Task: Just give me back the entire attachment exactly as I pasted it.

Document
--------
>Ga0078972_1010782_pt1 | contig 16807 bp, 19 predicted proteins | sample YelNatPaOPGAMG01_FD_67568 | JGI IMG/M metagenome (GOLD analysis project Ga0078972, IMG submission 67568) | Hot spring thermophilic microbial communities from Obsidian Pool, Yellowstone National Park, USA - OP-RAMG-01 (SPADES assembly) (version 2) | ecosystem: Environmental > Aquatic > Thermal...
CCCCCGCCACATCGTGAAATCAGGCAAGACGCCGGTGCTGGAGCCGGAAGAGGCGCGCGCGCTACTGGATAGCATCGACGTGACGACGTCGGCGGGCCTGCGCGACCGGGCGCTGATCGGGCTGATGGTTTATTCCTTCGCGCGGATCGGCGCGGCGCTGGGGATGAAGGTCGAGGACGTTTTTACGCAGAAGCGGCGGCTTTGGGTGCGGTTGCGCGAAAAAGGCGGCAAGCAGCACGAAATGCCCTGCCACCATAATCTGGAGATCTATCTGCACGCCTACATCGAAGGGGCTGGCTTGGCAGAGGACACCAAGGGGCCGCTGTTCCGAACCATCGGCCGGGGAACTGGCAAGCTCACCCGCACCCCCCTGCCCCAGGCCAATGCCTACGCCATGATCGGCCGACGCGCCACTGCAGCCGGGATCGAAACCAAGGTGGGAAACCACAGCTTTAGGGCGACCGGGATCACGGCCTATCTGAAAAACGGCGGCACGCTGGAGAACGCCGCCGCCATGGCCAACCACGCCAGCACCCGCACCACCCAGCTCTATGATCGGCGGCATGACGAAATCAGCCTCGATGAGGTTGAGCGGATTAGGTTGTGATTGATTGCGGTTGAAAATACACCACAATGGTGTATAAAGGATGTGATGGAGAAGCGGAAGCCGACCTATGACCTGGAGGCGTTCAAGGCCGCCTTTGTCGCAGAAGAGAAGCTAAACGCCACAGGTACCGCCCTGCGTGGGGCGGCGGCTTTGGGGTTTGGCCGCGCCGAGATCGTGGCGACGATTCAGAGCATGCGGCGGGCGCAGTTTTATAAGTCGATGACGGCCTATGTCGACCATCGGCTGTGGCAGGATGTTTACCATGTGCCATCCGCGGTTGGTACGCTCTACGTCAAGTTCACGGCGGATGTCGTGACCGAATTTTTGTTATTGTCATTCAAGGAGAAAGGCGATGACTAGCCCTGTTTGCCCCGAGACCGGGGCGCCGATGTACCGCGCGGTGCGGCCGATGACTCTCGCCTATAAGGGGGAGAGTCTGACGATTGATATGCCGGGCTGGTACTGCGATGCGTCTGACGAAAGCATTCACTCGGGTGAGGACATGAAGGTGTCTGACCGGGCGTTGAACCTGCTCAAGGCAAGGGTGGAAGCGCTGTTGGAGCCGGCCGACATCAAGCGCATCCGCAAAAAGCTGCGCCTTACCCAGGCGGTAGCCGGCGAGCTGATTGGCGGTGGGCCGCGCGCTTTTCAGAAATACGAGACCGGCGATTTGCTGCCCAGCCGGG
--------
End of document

>Ga0078972_1010782_pt1 | contig 16807 bp, 19 predicted proteins | sample YelNatPaOPGAMG01_FD_67568 | JGI IMG/M metagenome (GOLD analysis project Ga0078972, IMG submission 67568) | Hot spring thermophilic microbial communities from Obsidian Pool, Yellowstone National Park, USA - OP-RAMG-01 (SPADES assembly) (version 2) | ecosystem: Environmental > Aquatic > Thermal...
CCCCCGCCACATCGTGAAATCAGGCAAGACGCCGGTGCTGGAGCCGGAAGAGGCGCGCGCGCTACTGGATAGCATCGACGTGACGACGTCGGCGGGCCTGCGCGACCGGGCGCTGATCGGGCTGATGGTTTATTCCTTCGCGCGGATCGGCGCGGCGCTGGGGATGAAGGTCGAGGACGTTTTTACGCAGAAGCGGCGGCTTTGGGTGCGGTTGCGCGAAAAAGGCGGCAAGCAGCACGAAATGCCCTGCCACCATAATCTGGAGATCTATCTGCACGCCTACATCGAAGGGGCTGGCTTGGCAGAGGACACCAAGGGGCCGCTGTTCCGAACCATCGGCCGGGGAACTGGCAAGCTCACCCGCACCCCCCTGCCCCAGGCCAATGCCTACGCCATGATCGGCCGACGCGCCACTGCAGCCGGGATCGAAACCAAGGTGGGAAACCACAGCTTTAGGGCGACCGGGATCACGGCCTATCTGAAAAACGGCGGCACGCTGGAGAACGCCGCCGCCATGGCCAACCACGCCAGCACCCGCACCACCCAGCTCTATGATCGGCGGCATGACGAAATCAGCCTCGATGAGGTTGAGCGGATTAGGTTGTGATTGATTGCGGTTGAAAATACACCACAATGGTGTATAAAGGATGTGATGGAGAAGCGGAAGCCGACCTATGACCTGGAGGCGTTCAAGGCCGCCTTTGTCGCAGAAGAGAAGCTAAACGCCACAGGTACCGCCCTGCGTGGGGCGGCGGCTTTGGGGTTTGGCCGCGCCGAGATCGTGGCGACGATTCAGAGCATGCGGCGGGCGCAGTTTTATAAGTCGATGACGGCCTATGTCGACCATCGGCTGTGGCAGGATGTTTACCATGTGCCATCCGCGGTTGGTACGCTCTACGTCAAGTTCACGGCGGATGTCGTGACCGAATTTTTGTTATTGTCATTCAAGGAGAAAGGCGATGACTAGCCCTGTTTGCCCCGAGACCGGGGCGCCGATGTACCGCGCGGTGCGGCCGATGACTCTCGCCTATAAGGGGGAGAGTCTGACGATTGATATGCCGGGCTGGTACTGCGATGCGTCTGACGAAAGCATTCACTCGGGTGAGGACATGAAGGTGTCTGACCGGGCGTTGAACCTGCTCAAGGCAAGGGTGGAAGCGCTGTTGGAGCCGGCCGACATCAAGCGCATCCGCAAAAAGCTGCGCCTTACCCAGGCGGTAGCCGGCGAGCTGATTGGCGGTGGGCCGCGCGCTTTTCAGAAATACGAGACCGGCGATTTGCTGCCCAGCCGGG